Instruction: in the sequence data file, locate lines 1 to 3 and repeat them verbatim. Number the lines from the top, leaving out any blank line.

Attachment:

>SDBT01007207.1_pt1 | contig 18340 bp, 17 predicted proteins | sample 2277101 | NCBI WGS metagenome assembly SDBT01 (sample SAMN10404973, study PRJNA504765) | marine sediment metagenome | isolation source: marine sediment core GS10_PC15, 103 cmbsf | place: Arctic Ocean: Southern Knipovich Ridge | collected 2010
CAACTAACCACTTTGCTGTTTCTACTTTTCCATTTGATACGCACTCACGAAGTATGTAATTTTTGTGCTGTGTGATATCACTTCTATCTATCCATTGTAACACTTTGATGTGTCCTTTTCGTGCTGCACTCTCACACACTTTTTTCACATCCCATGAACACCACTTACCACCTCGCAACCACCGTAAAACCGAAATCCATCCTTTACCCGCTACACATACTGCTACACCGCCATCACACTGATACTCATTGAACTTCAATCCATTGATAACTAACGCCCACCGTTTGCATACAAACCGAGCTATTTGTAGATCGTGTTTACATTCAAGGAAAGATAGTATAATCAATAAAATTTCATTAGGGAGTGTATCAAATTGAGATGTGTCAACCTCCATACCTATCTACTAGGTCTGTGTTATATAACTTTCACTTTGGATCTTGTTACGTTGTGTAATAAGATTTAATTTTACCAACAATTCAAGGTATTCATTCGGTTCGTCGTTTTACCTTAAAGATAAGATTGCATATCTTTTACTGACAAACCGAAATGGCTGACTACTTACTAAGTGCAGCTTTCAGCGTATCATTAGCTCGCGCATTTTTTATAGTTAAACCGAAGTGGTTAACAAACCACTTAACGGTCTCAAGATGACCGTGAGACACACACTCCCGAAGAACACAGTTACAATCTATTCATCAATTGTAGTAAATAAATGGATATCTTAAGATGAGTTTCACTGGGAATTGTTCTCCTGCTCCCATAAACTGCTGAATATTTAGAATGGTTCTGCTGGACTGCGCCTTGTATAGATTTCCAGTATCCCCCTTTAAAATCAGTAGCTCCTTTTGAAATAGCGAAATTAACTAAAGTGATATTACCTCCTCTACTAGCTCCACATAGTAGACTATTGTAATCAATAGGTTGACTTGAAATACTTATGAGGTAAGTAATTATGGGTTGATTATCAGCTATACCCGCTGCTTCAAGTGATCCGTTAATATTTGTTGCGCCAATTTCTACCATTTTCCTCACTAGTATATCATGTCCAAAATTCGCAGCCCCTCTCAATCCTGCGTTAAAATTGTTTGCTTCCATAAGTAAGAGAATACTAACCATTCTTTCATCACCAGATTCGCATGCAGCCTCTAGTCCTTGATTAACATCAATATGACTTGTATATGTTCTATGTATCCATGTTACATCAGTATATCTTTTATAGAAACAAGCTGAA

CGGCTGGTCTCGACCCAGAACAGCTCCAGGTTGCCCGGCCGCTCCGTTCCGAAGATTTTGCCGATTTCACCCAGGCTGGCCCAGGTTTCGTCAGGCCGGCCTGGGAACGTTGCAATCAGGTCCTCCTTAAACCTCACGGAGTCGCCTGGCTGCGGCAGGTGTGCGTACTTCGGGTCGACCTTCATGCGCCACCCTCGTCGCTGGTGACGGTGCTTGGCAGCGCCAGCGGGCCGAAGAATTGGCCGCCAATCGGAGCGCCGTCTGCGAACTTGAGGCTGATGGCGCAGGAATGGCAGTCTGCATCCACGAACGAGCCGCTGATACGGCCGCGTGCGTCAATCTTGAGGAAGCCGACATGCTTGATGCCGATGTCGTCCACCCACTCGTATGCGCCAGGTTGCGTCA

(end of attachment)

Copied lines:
>SDBT01007207.1_pt1 | contig 18340 bp, 17 predicted proteins | sample 2277101 | NCBI WGS metagenome assembly SDBT01 (sample SAMN10404973, study PRJNA504765) | marine sediment metagenome | isolation source: marine sediment core GS10_PC15, 103 cmbsf | place: Arctic Ocean: Southern Knipovich Ridge | collected 2010
CAACTAACCACTTTGCTGTTTCTACTTTTCCATTTGATACGCACTCACGAAGTATGTAATTTTTGTGCTGTGTGATATCACTTCTATCTATCCATTGTAACACTTTGATGTGTCCTTTTCGTGCTGCACTCTCACACACTTTTTTCACATCCCATGAACACCACTTACCACCTCGCAACCACCGTAAAACCGAAATCCATCCTTTACCCGCTACACATACTGCTACACCGCCATCACACTGATACTCATTGAACTTCAATCCATTGATAACTAACGCCCACCGTTTGCATACAAACCGAGCTATTTGTAGATCGTGTTTACATTCAAGGAAAGATAGTATAATCAATAAAATTTCATTAGGGAGTGTATCAAATTGAGATGTGTCAACCTCCATACCTATCTACTAGGTCTGTGTTATATAACTTTCACTTTGGATCTTGTTACGTTGTGTAATAAGATTTAATTTTACCAACAATTCAAGGTATTCATTCGGTTCGTCGTTTTACCTTAAAGATAAGATTGCATATCTTTTACTGACAAACCGAAATGGCTGACTACTTACTAAGTGCAGCTTTCAGCGTATCATTAGCTCGCGCATTTTTTATAGTTAAACCGAAGTGGTTAACAAACCACTTAACGGTCTCAAGATGACCGTGAGACACACACTCCCGAAGAACACAGTTACAATCTATTCATCAATTGTAGTAAATAAATGGATATCTTAAGATGAGTTTCACTGGGAATTGTTCTCCTGCTCCCATAAACTGCTGAATATTTAGAATGGTTCTGCTGGACTGCGCCTTGTATAGATTTCCAGTATCCCCCTTTAAAATCAGTAGCTCCTTTTGAAATAGCGAAATTAACTAAAGTGATATTACCTCCTCTACTAGCTCCACATAGTAGACTATTGTAATCAATAGGTTGACTTGAAATACTTATGAGGTAAGTAATTATGGGTTGATTATCAGCTATACCCGCTGCTTCAAGTGATCCGTTAATATTTGTTGCGCCAATTTCTACCATTTTCCTCACTAGTATATCATGTCCAAAATTCGCAGCCCCTCTCAATCCTGCGTTAAAATTGTTTGCTTCCATAAGTAAGAGAATACTAACCATTCTTTCATCACCAGATTCGCATGCAGCCTCTAGTCCTTGATTAACATCAATATGACTTGTATATGTTCTATGTATCCATGTTACATCAGTATATCTTTTATAGAAACAAGCTGAA

CGGCTGGTCTCGACCCAGAACAGCTCCAGGTTGCCCGGCCGCTCCGTTCCGAAGATTTTGCCGATTTCACCCAGGCTGGCCCAGGTTTCGTCAGGCCGGCCTGGGAACGTTGCAATCAGGTCCTCCTTAAACCTCACGGAGTCGCCTGGCTGCGGCAGGTGTGCGTACTTCGGGTCGACCTTCATGCGCCACCCTCGTCGCTGGTGACGGTGCTTGGCAGCGCCAGCGGGCCGAAGAATTGGCCGCCAATCGGAGCGCCGTCTGCGAACTTGAGGCTGATGGCGCAGGAATGGCAGTCTGCATCCACGAACGAGCCGCTGATACGGCCGCGTGCGTCAATCTTGAGGAAGCCGACATGCTTGATGCCGATGTCGTCCACCCACTCGTATGCGCCAGGTTGCGTCA